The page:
2a) An understanding of teaching, learning and/or assessment processes

Guidance

Statements here might relate to areas such as teaching experience, learning design, curriculum development, work-based assessment, the creation and execution of a programme of training and so on. Evidence might include being on the register of the Higher Education Academy, a PGCE award, having completed a SEDA-approved course, extracts from your Institute for Learning (IfL) portfolio or undertaken relevant sections of the Certified E-Learning Professional courses. Commentaries from peers on your approach would also provide suitable evidence. Other possibilities include teaching experience, reflective statements that analyse experience in terms of learning theory, pedagogic approaches, sociological theories, or a comparable, recognised perspective. In relation to learning design, a report, specification or reflective statement might be provided that clearly elaborates the principles that informed the design process. In any collection of evidence, there should be some consideration of how technology is changing approaches to teaching and learning and/or the roles of learners, teachers and support staff.

Description

Technical Demonstrator in Media Production.

From 2007-17 I was a Technical Demonstrator in media production at The University of Northampton, supporting students on the BA Media Production and BA Journalism courses. In this role I ran workshops on a wide range of media skills including; photography, video camera recording, video editing, magazine layout, graphic design, TV & radio studio recording, and building e-portfolios.

I also created opportunities for students to learn actively outside of the classroom by supporting the launch of the University’s student radio station from 2014-16 and launching the Northampton 72-hour film competition in 2016. These enhanced the student experience by encouraging them to expand and develop their skills beyond the requirements of course assessments and engage in communities of practice which facilitate peer learning.

Module Tutor.

From 2015-17 I led a level 5 module ‘Web Site Design’ within the programme – Business Computing (Web Design) BSc (Hons). This module introduced 2nd year computing students to graphic design and how to use the platform WordPress to build a website.

With the agreement of the module leader J Vernon, I redesigned the module activities to better align to the assessments (based on my reading of J Biggs’s concept of constructive alignment) and changed the method of student presentations from classroom presentations to screen recordings using the University’s video hosting platform (Kaltura).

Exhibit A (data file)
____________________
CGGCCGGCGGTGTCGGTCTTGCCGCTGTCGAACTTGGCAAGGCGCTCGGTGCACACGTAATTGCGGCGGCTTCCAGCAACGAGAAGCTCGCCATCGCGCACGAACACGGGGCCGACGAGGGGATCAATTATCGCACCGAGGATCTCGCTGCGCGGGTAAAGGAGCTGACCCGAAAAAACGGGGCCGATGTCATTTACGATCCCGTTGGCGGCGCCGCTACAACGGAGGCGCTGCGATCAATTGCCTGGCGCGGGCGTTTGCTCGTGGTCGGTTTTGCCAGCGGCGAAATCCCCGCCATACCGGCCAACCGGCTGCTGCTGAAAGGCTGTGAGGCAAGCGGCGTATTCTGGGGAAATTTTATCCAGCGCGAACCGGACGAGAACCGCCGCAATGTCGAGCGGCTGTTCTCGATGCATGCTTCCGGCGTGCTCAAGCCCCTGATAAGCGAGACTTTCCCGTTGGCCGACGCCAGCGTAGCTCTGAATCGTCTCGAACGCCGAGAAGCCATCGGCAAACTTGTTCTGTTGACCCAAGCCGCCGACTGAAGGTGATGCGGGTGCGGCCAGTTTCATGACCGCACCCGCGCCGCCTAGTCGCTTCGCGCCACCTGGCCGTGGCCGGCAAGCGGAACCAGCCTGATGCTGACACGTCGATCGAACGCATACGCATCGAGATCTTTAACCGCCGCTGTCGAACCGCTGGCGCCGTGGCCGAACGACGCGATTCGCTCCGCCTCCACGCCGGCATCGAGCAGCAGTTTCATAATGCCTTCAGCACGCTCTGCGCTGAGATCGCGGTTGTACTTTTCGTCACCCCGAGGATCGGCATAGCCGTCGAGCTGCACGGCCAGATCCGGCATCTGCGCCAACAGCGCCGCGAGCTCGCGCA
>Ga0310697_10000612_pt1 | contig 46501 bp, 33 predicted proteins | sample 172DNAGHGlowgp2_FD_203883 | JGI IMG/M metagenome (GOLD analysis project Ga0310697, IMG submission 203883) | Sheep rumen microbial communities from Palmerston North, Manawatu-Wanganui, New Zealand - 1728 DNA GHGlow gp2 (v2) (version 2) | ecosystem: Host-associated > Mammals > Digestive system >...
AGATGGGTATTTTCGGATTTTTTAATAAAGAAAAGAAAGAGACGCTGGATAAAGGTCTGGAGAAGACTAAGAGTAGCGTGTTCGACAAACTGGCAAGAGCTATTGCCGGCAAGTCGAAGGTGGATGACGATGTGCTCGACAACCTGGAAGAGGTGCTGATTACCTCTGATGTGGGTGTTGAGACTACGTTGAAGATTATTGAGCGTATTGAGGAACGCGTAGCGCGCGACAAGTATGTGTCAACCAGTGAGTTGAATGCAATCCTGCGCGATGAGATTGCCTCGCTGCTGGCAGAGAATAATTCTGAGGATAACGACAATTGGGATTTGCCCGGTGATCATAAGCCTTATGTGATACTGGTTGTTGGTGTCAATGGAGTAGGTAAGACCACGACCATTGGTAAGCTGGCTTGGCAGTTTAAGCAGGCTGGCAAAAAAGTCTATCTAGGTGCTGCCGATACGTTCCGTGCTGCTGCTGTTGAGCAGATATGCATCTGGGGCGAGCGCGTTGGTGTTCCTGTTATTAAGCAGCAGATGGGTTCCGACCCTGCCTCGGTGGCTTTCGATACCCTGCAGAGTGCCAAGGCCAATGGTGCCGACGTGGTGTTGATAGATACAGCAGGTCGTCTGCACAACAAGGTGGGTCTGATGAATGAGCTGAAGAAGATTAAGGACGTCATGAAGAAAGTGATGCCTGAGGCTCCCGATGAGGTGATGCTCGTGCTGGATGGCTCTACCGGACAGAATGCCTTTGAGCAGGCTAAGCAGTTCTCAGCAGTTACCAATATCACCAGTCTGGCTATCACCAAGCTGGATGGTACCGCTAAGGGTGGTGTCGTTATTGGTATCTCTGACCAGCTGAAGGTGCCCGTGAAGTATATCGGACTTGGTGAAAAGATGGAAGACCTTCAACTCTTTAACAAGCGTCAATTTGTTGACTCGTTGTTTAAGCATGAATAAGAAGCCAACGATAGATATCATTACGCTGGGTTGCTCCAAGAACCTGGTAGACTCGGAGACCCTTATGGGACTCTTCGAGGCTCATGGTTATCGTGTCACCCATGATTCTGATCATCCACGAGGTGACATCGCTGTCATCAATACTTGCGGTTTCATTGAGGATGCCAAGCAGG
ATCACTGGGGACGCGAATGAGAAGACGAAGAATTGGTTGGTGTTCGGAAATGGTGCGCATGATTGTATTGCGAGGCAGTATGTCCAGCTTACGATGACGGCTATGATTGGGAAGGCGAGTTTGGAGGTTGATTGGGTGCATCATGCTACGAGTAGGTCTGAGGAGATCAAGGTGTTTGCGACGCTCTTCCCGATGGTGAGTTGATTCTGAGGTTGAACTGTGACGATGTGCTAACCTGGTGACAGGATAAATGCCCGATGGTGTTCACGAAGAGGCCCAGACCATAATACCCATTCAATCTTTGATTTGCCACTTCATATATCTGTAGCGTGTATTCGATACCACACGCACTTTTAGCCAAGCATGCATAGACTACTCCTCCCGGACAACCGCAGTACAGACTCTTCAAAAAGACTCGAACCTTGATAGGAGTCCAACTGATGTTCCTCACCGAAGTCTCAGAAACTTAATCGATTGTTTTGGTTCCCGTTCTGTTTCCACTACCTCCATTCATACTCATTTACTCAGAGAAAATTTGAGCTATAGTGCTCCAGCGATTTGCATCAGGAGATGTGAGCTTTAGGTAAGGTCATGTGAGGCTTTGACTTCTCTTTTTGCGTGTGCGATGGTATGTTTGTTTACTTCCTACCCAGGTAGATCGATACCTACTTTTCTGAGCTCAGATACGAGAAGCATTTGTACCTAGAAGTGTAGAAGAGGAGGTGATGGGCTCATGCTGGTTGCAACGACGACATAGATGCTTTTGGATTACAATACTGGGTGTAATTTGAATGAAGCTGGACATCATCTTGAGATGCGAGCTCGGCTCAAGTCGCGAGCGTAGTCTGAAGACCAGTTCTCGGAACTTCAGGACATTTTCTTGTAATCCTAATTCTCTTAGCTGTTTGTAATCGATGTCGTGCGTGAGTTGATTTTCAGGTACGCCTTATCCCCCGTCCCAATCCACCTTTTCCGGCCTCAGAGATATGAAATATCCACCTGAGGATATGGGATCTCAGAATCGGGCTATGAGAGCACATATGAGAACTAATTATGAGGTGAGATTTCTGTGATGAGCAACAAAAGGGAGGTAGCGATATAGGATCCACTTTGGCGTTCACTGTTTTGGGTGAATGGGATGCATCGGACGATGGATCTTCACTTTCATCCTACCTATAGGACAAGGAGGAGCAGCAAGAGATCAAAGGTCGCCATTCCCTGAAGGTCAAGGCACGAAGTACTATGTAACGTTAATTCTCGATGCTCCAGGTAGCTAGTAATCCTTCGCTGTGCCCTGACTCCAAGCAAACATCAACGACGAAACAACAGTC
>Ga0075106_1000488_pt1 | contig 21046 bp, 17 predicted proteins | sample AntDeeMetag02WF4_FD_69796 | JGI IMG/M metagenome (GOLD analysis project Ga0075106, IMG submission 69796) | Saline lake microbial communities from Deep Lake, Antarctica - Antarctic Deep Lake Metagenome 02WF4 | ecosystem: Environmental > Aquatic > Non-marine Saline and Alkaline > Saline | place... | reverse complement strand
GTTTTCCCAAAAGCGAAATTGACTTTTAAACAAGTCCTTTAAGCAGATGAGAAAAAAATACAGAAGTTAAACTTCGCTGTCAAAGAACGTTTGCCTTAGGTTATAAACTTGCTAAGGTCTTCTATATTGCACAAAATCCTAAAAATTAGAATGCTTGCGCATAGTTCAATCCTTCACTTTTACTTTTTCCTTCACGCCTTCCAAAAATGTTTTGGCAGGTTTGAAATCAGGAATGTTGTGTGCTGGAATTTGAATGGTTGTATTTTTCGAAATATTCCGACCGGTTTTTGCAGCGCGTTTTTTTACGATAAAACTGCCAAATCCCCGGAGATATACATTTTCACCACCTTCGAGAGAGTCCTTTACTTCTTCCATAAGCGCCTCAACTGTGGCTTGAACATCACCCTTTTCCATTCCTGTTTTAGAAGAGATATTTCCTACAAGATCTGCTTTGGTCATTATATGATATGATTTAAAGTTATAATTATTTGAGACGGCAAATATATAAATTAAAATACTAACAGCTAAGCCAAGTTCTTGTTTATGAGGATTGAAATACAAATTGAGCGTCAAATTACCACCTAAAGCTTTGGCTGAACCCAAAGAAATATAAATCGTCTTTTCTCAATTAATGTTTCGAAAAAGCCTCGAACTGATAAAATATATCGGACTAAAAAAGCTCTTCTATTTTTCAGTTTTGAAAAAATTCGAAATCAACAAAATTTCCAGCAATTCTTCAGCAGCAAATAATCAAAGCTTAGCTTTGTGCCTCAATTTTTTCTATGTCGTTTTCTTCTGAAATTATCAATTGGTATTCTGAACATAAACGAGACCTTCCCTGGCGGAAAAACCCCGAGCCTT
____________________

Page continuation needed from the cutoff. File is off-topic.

The use of recorded presentations helped students who are non-native English speakers or those suffering from anxiety who are disadvantaged by face to face presentations. It was also an effective practical solution for the second grading of student presentations and external moderation as they could be reviewed outside of the class time.

The feedback from the module leader and students was very positive and I was invited to teach the module for a second year, where I further refined the weekly learning activities.

Teaching/Training as a Learning Technologist.

Since joining the Learning Technology team in 2016 I have delivered a number of face to face training courses on our supported Learning Technologies inlcuding our mandatory staff induction session: ‘SaGE – Submitting and Grading Electronically’.

When reviewing the ‘SaGE’ session with colleagues in 2018 I suggested that we run this in pairs to allow for session peer review, this idea has been adopted in the team and we have continued to use this model for all face to face training.

With colleagues in 2018 I designed two new faculty specific sessions; ‘Techniques for improving interactions and student engagement within your VLE’ and ‘Blogs for students’. When planning the first of these I met with Learning Designer J Usher who advised on how Kolb’s experiential learning cycle could be useful in the design of our session plans.

By using this model to plan these sessions I was able to ensure that I modelled an ‘experiential’ approach in which tutors:

  • Had an opportunity to experience tools (concrete experience)
  • Reflected on their experience of each tool (reflective observation)
  • Discussed how changes to the way that technology is introduced and presented to students can affect their engagement and learning (Abstract Conceptualisation),
  • Consider and discuss how they might wish to introduce different tools in their teaching (Active Experimentation),